When I was in the fifth grade I became the student council president at my elementary school.
I had my campaign speech, with various promises for improving our student council and bettering the lives of our student body.
When I was elected to this position at the age of eleven, I became quickly aware of what politics could be, even for a fifth grader. Even though I had participated as a fourth grader, the experience was very different once I became “the leader.” I had limited power (unbelievable!). I had a tremendous amount of public attention on me. There were the critics who pointed out that they would do so much better if they had been president, and that my side pony tail was supposed to be on the left, not the right. There were the strange false friends who tried to cling to me out of some bizarre popularity boon. There were friends who took my busy schedule as me being too good for them anymore. The teacher in charge of the student council was one of those people who hates children, and teaches for the summers off (you know these teachers). After my year in student council, I decided politics were not for me and I never went back regardless of how many English, debate, and history teachers implored me to over the years.
Some people feel they are natural born leaders and they may even revel in conflict, attention, and being in the public eye. Some of us hate conflict and criticism. Given the choice of being in a coyote trap or in a room full of people I don’t know, I’m going to have to think about it. However if you are like me, you feel deeply compelled to make the world better place than you found it. Even if we’re uncomfortable or afraid, we can’t rob the world of what we have to say because we are fearful, or tired, or apprehensive.
Facing Aversions to Leadership
The Fear of Public Speaking: Public speaking refers to anytime you speak with the public, not just in front of large groups. The fear of public speaking can come from many sources, past negative experiences, lack of confidence in your message, feeling unprepared, or self-consciousness about your own skills of expression. Some fears of speaking to the public may stem from past trauma, if you have experienced a traumatic event it can make it very difficult to use your voice with people you do not know. If you struggle with a fear of public speaking, take a look at why you might be feeling that anxiety. Generally if we can come to the root of a reaction, we can have more control over it. This empowers us to plan proactively, instead of being stuck in the cycle of reacting.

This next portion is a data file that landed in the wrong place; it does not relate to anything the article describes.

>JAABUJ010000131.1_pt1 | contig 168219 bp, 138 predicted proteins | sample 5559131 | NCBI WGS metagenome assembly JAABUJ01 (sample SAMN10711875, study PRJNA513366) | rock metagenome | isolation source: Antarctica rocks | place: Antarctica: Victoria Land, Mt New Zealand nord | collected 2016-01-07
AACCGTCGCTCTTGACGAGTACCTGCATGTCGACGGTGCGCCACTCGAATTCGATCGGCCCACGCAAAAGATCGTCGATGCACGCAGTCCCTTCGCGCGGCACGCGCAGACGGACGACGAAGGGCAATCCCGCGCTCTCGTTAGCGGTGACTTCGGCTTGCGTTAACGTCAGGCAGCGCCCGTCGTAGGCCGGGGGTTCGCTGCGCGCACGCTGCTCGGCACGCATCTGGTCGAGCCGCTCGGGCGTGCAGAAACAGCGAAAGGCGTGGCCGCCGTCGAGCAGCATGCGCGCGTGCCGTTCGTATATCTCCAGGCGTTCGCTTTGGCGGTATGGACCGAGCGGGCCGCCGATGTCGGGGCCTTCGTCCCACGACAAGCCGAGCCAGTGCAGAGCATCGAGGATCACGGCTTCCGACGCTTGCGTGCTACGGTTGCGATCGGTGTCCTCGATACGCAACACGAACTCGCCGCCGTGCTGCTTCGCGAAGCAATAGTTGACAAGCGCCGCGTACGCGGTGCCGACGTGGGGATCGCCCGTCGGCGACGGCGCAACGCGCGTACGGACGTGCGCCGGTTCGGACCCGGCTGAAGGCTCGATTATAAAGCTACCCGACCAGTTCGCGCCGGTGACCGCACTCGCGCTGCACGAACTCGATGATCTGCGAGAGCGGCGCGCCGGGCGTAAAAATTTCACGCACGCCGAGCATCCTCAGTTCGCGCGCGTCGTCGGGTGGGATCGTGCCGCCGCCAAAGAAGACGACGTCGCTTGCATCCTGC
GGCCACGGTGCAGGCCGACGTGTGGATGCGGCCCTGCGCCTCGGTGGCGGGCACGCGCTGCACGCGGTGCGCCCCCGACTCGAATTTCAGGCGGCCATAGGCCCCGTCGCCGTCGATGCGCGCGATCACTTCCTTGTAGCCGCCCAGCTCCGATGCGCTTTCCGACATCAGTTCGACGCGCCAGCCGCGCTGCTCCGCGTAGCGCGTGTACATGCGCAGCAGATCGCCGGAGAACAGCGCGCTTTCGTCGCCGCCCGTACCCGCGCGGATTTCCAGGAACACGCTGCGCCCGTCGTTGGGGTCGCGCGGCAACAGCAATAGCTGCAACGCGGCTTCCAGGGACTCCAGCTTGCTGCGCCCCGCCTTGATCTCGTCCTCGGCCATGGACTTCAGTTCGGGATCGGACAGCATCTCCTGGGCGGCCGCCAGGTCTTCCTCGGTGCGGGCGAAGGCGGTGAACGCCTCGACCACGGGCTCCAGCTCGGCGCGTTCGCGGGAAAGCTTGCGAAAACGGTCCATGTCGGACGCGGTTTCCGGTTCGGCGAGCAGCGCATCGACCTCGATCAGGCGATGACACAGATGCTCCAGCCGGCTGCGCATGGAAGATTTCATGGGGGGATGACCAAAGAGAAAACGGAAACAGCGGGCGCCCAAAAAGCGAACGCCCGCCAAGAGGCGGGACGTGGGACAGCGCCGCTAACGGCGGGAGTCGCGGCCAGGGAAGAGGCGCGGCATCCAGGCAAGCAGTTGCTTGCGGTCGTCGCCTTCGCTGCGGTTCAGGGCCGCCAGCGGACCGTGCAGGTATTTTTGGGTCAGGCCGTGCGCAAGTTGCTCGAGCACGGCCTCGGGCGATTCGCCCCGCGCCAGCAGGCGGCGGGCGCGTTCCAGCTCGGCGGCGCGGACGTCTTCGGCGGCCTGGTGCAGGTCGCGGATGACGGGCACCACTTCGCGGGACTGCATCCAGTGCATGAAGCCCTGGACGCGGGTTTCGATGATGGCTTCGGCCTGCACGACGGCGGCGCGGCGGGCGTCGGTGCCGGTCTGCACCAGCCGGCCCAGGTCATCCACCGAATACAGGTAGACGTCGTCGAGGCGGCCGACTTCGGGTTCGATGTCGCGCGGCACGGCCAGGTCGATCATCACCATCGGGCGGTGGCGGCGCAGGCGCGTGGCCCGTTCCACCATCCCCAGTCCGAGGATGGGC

Exhausting Mind, Body, and Spirit: Leadership can be exhilarating. When you are connecting with others and sharing new ideas you foster a tremendous atmosphere for creativity. Leadership can be exhausting. Constantly investing yourself in new ideas, projects, and people can be overwhelming. It is important to focus on quality instead of quantity. The best leaders also build up those around them instead of focusing on how their individual contribution is going to make everything better. Authenticity is another important key to avoiding exhaustion as a leader. I don’t like to look at authenticity as a “get of jail free card” to be unprofessional or rude. Authenticity is about being the best version of yourself that you can be, and doing anything else can be very taxing.
Feelings of Apprehension: One of the leading causes of apprehension is fear of peer rejection. It is important to build strong relationships with your peers, but you should be guided by an internal compass of self-awareness. The opinions of others should not determine the validity of your ideas or your self-worth. Another source for apprehension can be what is referred to as the “imposter syndrome.” Taken from a five year study conducted by Pauline Rose Clance and Suzanne Imes from the University of Georgia, it is described as a feeling of, “phoniness in people who believe that they are not intelligent, capable, or creative despite evidence of high achievement.” The best way to deal with the imposter syndrome is to allow those feelings to pass when they arise, and to not discount what you are doing as unimportant.
There is a lot of pressure in early childhood education to stay in the traditional role of teacher or caregiver. Our ability to empathize and care for those around us is part of what gives us the potential to be great leaders. It is important for us to focus on our schools, our industry, and our communities as a whole. It needs to be socially acceptable for early childhood educators to take on leadership roles, and we should not allow any aversions to leadership to hold us back from conveying our message and helping others.
There are many ways that you can be a leader. Leadership in areas large and small can impact the world for the better. Embrace leadership opportunities with coworkers, students, your children, and your community. Be aware of what may cause you fear, and plan proactively to face it. Invest yourself wisely, and remain authentic. Provide leadership with an internal purpose that can’t be swayed by what others think, or even more so, what you perceive they think about you.
Thank you for reading Early Education Plantation. I appreciate your likes, comments, shares, and discussion! I am always interested in visiting with others, whether they agree with what I say or want to provide a different perspective! It is only through communicating and connecting with others that we formulate change!